Fed Governors Are Criticized For Sameness
To some eyes, the Federal Reserve Board of Governors seems more like a look-alike club.
There is so little diversity among the five members and two pending nominees that some bankers are complaining to Congress that the board's composition is illegal. They point to the following facts:
* Six Fed governors are white males. Susan Phillips, President Bush's nominee to fill the seat just resigned by Martha R. Seger, is a white female.
* Four have Ivy League degrees; two taught at Harvard.
* Two are bankers and five, including Chairman Alan Greenspan, are economists.
* Four had been living on the East Coast before their appointment.
Kenneth Guenther, executive vice president of the Independent Bankers Association of America, recently fired off a letter of complaint to Senate Banking Committee chairman Donald W. Riegle Jr., D-Mich. Mr. Guenther cited the Federal Reserve Act, which says there cannot be more than one member from any one Federal Reserve District and that "the President shall have due regard to a fair representation of the financial, agricultural, industrial, and commercial interests, and geographic divisions of the country."
Members are appointed by the President and are subject to Senate confirmation.
East Coast Bias Seen
Mr. Guenther believes the board is geographically titled toward the East Coast, with the Harvard crew in control and small bankers getting the short end of the stick.
"A law is a law is a law," Mr. Guenther said. "The law should be complied with; otherwise, why pass laws?"
Mr. Guenther isn't the only one who sees the board as homogenous.
"I think they desperately need a lawyer on the board," said John D. Hawke Jr., a partner with the Washington law firm of Arnold & Porter, and a former chief counsel at the Fed. "I think they could use another banker. Monetary policy is not such a mysterious art that you need all economists on the board."
The Harvard Connection
The tie to Harvard "has to have a slant to it, we all know that," said Charles T. Doyle, chairman of Texas Independent Bancshares Inc., Texas City. "I can guarantee you that the graduate from Harvard doesn't think the same way a graduate of Texas or Oklahoma or Kansas does."
Edward E. Furash, president of Furash & Co., a Washington-based bank consulting firm, says the board lacks depth. Members, he said, have been chosen for their "theological purity" rather than for their common sense.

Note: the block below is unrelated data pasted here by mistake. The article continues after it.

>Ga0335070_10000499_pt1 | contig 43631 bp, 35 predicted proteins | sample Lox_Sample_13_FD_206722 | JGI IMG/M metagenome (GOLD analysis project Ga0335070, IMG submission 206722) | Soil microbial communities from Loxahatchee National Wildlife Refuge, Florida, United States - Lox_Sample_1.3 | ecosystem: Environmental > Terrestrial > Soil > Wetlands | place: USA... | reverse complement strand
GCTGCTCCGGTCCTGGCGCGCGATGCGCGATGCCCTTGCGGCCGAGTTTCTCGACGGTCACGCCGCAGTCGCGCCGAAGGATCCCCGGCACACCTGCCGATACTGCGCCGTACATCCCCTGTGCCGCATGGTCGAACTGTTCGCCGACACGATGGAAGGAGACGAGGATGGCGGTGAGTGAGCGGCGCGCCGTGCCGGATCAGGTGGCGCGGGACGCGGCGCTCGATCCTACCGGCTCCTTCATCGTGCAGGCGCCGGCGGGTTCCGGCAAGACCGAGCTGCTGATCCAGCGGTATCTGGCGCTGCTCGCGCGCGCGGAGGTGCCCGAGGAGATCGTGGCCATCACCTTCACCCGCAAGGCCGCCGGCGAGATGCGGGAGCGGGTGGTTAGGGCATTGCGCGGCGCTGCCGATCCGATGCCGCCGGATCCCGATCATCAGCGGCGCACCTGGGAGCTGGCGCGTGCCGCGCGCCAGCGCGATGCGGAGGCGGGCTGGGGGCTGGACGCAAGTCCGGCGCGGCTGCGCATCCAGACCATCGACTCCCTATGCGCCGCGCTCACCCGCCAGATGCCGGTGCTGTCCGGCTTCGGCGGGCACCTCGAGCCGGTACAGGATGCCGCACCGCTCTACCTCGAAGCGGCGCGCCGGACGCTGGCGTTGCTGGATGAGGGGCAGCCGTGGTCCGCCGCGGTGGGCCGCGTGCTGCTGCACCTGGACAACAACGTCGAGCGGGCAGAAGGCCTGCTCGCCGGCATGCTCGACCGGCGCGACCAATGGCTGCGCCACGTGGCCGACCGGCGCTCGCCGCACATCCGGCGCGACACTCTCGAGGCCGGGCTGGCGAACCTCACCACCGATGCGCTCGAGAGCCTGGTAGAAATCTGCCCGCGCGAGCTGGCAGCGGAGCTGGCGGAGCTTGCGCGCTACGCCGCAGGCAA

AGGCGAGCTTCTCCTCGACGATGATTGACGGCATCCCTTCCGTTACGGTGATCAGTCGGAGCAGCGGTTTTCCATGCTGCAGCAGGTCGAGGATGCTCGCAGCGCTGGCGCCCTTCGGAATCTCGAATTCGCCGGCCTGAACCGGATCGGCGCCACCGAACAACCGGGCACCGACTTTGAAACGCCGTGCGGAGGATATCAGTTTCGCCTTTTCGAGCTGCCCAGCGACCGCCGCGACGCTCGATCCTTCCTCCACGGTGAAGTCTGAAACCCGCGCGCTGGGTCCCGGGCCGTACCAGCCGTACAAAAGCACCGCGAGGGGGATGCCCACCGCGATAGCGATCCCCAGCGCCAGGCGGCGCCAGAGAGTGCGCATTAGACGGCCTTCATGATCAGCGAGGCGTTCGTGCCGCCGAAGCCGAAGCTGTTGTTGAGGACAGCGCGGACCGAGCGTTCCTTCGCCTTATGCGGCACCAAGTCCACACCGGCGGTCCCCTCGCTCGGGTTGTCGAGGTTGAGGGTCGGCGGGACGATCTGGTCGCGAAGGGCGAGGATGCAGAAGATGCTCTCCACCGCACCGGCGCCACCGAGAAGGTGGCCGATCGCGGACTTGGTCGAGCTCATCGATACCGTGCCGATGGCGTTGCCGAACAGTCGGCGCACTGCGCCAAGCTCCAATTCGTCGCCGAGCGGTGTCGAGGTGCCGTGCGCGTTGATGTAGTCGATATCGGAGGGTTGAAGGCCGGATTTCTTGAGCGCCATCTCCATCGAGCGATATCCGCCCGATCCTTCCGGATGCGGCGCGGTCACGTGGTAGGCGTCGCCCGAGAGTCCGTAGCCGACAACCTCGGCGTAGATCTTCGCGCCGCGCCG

Mr. Furash said the board is not in touch with grass-roots economics, most recently evidenced by initial denials that a credit crunch existed.
"People who were in touch knew the crunch was happening," he said.
A Gray Area
Some lawyers believe the membership specifications in the Federal Reserve Act are not as crystal clear as Mr. Guenther finds them. Although the law states that the President should appoint board members who will represent all the districts, it does not set forth rules for choosing these people.
"What does it mean to |come from' a Federal Reserve district?" Mr. Hawke asked. "Does it mean your last mailing address, or the place where you where born?"
If the board were judged on birthplace, it would show great diversity, with members hailing from Louisiana, Wisconsin, Oregon, Kansas, New York, and Tennessee.
But the banker/critics dismiss birthplace as unimportant. They emphasize education and occupation instead. Of the five current members, community bankers call Wayne D. Angell and Edward W. Kelley Jr. their own. They come from the Midwest and Southwest, respectively.
Defenders of the current system think Mr. Guenther and other critics see conspiracies and bias where none exist.
Fed Governor John LaWare, formerly chairman of Shawmut National Corp. in Boston, bristles at charges that the board lacks diversity. He points out that Mr. Greenspan is knowledgeable about business and Mr. Angell about small banks and farming; that Ms. Seger, who recently resigned, hails from the Midwest; and that David Mullins and Lawrence Lindsey (whose nomination is pending) are both academicians.
Mr. LaWare also says he does not understand why the board would favor large banks over small ones, and wonders how the idea ever arose.
"Martha Seger has been a champion of small banks. I have tried to be in my own way as well," he said.
John Mingo, senior research division officer at the Fed from 1972 to 1981, said he never saw a case when the issue of a governor's roots had a bearing on the issue at hand.
"It just doesn't come up," he said.